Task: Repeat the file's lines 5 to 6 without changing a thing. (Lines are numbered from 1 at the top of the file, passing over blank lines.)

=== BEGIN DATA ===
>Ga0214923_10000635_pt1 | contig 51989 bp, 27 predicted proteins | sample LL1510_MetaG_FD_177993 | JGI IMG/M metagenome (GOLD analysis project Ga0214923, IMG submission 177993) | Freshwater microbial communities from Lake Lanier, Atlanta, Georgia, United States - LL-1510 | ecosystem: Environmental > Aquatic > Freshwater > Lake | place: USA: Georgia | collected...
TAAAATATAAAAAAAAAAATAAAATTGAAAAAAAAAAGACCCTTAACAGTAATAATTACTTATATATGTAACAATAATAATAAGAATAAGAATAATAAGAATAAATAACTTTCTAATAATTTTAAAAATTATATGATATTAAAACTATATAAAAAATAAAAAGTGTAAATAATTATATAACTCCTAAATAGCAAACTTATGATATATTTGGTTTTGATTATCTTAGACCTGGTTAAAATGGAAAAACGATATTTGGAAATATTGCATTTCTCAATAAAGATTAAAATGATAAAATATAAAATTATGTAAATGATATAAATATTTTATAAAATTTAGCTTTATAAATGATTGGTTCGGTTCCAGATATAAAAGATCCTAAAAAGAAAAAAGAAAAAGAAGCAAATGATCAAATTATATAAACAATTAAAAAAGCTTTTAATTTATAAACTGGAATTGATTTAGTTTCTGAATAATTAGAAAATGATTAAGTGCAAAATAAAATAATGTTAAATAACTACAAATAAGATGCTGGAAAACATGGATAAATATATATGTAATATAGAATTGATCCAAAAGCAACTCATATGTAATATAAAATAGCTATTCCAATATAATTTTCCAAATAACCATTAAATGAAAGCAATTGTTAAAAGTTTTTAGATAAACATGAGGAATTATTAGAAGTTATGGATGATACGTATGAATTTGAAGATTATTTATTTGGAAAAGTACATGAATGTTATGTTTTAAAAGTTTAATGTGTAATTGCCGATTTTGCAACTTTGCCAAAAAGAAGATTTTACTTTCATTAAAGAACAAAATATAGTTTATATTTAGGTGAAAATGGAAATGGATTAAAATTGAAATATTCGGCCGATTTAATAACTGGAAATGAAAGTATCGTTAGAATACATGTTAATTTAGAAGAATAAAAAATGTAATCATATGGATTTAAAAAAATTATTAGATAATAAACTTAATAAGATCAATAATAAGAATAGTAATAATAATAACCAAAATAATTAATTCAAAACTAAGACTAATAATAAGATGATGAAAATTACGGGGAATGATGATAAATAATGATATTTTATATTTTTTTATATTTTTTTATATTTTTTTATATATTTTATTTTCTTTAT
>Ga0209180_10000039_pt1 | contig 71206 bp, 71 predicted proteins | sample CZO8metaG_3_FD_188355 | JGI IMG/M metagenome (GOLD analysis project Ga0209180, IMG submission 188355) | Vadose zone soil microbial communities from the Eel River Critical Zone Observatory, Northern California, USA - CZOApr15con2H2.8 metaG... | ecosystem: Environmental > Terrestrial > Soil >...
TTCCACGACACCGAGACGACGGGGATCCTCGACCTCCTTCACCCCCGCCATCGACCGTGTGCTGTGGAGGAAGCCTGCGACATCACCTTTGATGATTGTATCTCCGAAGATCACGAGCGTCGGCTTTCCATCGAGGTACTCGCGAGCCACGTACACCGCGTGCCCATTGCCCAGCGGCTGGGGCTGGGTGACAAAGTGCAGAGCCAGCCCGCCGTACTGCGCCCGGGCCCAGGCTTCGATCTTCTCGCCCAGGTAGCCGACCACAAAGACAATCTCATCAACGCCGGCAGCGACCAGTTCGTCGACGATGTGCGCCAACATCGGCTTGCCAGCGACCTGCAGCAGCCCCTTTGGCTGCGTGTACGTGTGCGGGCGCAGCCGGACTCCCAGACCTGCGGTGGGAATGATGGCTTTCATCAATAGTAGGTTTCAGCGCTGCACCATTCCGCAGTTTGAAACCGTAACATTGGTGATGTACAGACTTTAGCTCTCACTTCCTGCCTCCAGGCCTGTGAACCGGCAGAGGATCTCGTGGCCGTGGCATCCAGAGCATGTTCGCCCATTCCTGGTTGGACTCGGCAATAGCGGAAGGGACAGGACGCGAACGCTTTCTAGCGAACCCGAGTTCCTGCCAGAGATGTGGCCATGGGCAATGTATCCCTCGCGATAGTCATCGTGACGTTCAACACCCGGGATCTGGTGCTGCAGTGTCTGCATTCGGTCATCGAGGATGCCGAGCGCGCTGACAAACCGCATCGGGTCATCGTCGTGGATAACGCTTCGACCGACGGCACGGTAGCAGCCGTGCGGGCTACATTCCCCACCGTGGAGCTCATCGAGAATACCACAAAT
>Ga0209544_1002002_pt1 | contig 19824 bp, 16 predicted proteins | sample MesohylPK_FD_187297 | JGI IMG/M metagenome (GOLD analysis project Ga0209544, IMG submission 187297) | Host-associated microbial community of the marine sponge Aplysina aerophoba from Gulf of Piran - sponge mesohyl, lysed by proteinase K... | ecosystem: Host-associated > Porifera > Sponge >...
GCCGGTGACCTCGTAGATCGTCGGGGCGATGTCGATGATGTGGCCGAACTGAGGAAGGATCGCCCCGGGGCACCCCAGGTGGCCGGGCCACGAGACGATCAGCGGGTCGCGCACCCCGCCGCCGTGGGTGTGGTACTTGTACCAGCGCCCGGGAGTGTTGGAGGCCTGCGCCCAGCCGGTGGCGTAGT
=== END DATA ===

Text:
>Ga0209544_1002002_pt1 | contig 19824 bp, 16 predicted proteins | sample MesohylPK_FD_187297 | JGI IMG/M metagenome (GOLD analysis project Ga0209544, IMG submission 187297) | Host-associated microbial community of the marine sponge Aplysina aerophoba from Gulf of Piran - sponge mesohyl, lysed by proteinase K... | ecosystem: Host-associated > Porifera > Sponge >...
GCCGGTGACCTCGTAGATCGTCGGGGCGATGTCGATGATGTGGCCGAACTGAGGAAGGATCGCCCCGGGGCACCCCAGGTGGCCGGGCCACGAGACGATCAGCGGGTCGCGCACCCCGCCGCCGTGGGTGTGGTACTTGTACCAGCGCCCGGGAGTGTTGGAGGCCTGCGCCCAGCCGGTGGCGTAGT